begin()is called and really shouldn't be necessary during normal operation. When the VS1053b chip resets, you'll probably hear a soft clicking sound in the attached speakers; that's when the built-in DAC is switched on.
The VS1053b chip has 2048 bytes of internal buffer. Depending on your music file's bit rate, that should give you ample time between consecutive
loop() invocations to do your other stuff - for reference, a full buffer's worth of a 128 kbps MP3 file amounts to a bit more than 100 milliseconds that you are free to use as you please until the VS1053b chip runs out of data.
You'll get best results if you call
loop() as frequently as you can, and if your other code is also done in a non-blocking manner - see the BlinkWithoutDelay tutorial for an example of how to do that.
It's non-blocking! (So your Arduino is free to do other stuff in parallel to playing music.)
The Music library depends on Arduino's standard SD and SPI libraries, and you can use them in your own code as well, if you need. For example, there's no reason why you couldn't or should't use the SD card to store your own non-music files, too. And the SD library supports subdirectories on the SD card, while Seeedstudio's library requires all files to be in the root directory.
The per-channel volume can be manipulated as a combination of a linear volume and a balance setting, which seems a lot more practical than the non-linear semi-decibels of attenuation per channel exposed by the VS1053b chip itself.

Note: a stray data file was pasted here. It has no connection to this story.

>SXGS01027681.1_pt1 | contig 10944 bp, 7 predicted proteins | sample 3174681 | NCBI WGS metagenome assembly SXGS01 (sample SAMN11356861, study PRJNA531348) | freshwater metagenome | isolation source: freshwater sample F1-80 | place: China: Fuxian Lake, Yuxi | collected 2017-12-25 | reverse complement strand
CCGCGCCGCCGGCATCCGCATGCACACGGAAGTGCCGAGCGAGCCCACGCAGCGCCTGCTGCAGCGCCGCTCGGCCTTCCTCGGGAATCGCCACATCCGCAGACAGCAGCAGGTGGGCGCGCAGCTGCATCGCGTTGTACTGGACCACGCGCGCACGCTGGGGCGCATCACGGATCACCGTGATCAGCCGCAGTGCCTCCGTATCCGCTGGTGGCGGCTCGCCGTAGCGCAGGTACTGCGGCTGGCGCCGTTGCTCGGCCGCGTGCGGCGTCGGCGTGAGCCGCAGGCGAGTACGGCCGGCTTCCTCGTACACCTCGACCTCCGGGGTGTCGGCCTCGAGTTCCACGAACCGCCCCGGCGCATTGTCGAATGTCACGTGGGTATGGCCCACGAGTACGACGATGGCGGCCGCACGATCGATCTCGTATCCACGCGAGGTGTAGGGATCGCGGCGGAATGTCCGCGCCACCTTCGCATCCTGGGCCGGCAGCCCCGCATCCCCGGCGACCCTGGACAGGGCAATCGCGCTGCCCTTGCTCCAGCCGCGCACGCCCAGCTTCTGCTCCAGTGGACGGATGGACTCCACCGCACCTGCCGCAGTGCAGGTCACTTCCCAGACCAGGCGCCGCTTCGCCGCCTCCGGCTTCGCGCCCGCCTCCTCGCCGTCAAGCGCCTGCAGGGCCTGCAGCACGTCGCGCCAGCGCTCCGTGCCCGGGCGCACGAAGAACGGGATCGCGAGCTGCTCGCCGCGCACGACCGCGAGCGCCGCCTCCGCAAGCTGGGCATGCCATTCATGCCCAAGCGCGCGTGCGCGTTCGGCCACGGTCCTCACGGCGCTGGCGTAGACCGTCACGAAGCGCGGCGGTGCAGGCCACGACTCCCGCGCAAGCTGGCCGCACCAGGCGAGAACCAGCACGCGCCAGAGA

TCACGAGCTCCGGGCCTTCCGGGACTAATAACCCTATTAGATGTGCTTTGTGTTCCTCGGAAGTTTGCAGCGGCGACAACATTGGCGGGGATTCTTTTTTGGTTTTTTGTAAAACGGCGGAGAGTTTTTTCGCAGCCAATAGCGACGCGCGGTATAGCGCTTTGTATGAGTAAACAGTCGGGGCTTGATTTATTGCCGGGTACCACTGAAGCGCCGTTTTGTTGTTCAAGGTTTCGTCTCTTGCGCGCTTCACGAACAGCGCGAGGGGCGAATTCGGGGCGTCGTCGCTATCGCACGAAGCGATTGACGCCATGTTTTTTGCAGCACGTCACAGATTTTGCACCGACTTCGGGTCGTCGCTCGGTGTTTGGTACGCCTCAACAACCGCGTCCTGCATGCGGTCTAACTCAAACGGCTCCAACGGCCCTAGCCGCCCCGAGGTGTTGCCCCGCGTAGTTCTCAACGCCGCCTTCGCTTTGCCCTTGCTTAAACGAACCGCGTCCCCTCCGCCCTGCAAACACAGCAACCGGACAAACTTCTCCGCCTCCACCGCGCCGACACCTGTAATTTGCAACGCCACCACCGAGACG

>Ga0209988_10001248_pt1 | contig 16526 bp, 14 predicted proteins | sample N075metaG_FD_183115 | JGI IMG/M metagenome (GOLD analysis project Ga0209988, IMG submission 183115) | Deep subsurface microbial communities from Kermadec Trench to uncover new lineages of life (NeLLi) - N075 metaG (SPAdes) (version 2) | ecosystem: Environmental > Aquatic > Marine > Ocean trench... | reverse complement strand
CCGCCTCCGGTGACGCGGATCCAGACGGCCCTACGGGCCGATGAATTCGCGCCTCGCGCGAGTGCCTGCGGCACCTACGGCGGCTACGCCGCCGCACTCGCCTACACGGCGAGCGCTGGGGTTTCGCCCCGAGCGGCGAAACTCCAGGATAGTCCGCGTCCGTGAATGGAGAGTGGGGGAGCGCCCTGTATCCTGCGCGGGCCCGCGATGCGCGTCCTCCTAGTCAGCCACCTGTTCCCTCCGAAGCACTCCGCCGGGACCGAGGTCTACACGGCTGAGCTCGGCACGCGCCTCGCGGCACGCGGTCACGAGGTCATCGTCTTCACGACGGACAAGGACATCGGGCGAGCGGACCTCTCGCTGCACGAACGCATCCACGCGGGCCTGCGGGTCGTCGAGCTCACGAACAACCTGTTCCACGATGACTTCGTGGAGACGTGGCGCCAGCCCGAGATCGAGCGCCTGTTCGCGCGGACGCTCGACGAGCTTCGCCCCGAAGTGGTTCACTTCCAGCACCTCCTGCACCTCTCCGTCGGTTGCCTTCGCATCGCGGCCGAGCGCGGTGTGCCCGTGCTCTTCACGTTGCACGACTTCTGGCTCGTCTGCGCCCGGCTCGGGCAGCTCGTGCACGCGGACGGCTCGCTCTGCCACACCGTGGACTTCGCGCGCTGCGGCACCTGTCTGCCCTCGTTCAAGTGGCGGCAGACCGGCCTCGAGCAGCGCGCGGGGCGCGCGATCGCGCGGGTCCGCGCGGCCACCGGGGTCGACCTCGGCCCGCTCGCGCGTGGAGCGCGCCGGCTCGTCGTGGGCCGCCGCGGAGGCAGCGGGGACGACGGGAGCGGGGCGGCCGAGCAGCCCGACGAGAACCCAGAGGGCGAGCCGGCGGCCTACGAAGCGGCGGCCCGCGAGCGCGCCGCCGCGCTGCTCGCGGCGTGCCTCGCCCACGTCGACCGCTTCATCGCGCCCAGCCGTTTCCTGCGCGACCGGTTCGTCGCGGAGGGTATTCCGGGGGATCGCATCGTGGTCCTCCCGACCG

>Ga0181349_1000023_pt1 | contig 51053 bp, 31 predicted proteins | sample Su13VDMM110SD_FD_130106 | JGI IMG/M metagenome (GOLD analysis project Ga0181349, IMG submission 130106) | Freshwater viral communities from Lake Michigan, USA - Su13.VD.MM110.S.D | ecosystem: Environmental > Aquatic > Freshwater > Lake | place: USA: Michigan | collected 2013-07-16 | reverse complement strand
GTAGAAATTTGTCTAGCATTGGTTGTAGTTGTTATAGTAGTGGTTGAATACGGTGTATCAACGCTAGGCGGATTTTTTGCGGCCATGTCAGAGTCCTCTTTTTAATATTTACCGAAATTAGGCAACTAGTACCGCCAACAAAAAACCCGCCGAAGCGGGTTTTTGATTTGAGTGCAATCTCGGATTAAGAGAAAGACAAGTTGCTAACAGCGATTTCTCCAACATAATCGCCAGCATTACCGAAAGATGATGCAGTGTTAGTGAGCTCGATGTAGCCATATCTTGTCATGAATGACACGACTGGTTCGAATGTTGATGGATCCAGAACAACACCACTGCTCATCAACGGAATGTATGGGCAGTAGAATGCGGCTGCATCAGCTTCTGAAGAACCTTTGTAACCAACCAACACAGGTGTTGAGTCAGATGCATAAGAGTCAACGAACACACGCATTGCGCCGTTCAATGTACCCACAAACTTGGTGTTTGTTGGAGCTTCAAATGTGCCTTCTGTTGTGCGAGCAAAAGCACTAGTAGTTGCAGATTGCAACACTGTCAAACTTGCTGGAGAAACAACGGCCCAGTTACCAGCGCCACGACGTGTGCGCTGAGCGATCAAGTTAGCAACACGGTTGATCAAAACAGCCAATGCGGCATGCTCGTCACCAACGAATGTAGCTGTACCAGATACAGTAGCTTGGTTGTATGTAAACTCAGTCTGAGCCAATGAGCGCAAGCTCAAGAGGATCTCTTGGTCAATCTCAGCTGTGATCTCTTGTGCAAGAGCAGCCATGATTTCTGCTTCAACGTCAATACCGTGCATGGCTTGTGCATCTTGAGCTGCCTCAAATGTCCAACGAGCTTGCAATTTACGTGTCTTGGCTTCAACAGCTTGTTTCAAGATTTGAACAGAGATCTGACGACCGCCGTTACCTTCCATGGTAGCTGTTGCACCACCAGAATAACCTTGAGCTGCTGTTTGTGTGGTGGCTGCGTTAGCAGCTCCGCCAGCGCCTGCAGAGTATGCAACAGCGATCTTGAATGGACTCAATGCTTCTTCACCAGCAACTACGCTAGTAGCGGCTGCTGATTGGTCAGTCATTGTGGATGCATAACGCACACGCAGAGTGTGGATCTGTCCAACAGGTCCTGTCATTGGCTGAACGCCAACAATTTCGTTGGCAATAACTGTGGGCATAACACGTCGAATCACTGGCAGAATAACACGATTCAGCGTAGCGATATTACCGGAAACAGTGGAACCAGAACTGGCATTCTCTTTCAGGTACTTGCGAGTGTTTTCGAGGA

There are a few bugs in Seeedstudio's library that, for one reason or another, aren't in the Music library:
As long as the VS1053b chip's clock frequency multiplier hasn't been set to 3.5x, talking to it over SPI with full speed can cause it to receive garbled data - and that can cause the chip to not be initialized properly, which in turn can lead to distorted playback (and flaky SPI communication in general). Seeedstudio's code puts in a rather long delay after the initial SPI communication to set the clock frequency multiplier to work around that, but that's actually not necessary: Simply reduce the SPI clock speed during that early communication and upgrade the speed once the VS1053b chip is running at speed.
Pressing one of the on-board buttons blocks the library's internal loop until the button is released, which could conceivably lead to buffer underflow in the VS1053b chip's audio buffer. (Since most button presses skip or start or stop music anyway, that's only an issue when changing the volume, I guess.)
There is no playlist support. And you'll have to open your music files yourself.
The Music library does nothing with the on-board LED and buttons on Seeedstudio's Music Shield - but those are trivial to use in your own code, if you want to. Have a look at the
PlayWithControls example for how to do that. (Or you can ignore them and use those pins otherwise, at least those connected to the buttons.)
The SD and SPI libraries used by Seeedstudio's library are slimmed down, which saves some program memory space.
(C) 2013 Michael Buschbeck (email@example.com)
Licensed under a Creative Commons Attribution 3.0 Unported License and distributed in the hope that it will be useful, but without any warranty. See http://creativecommons.org/licenses/by/3.0/ for details.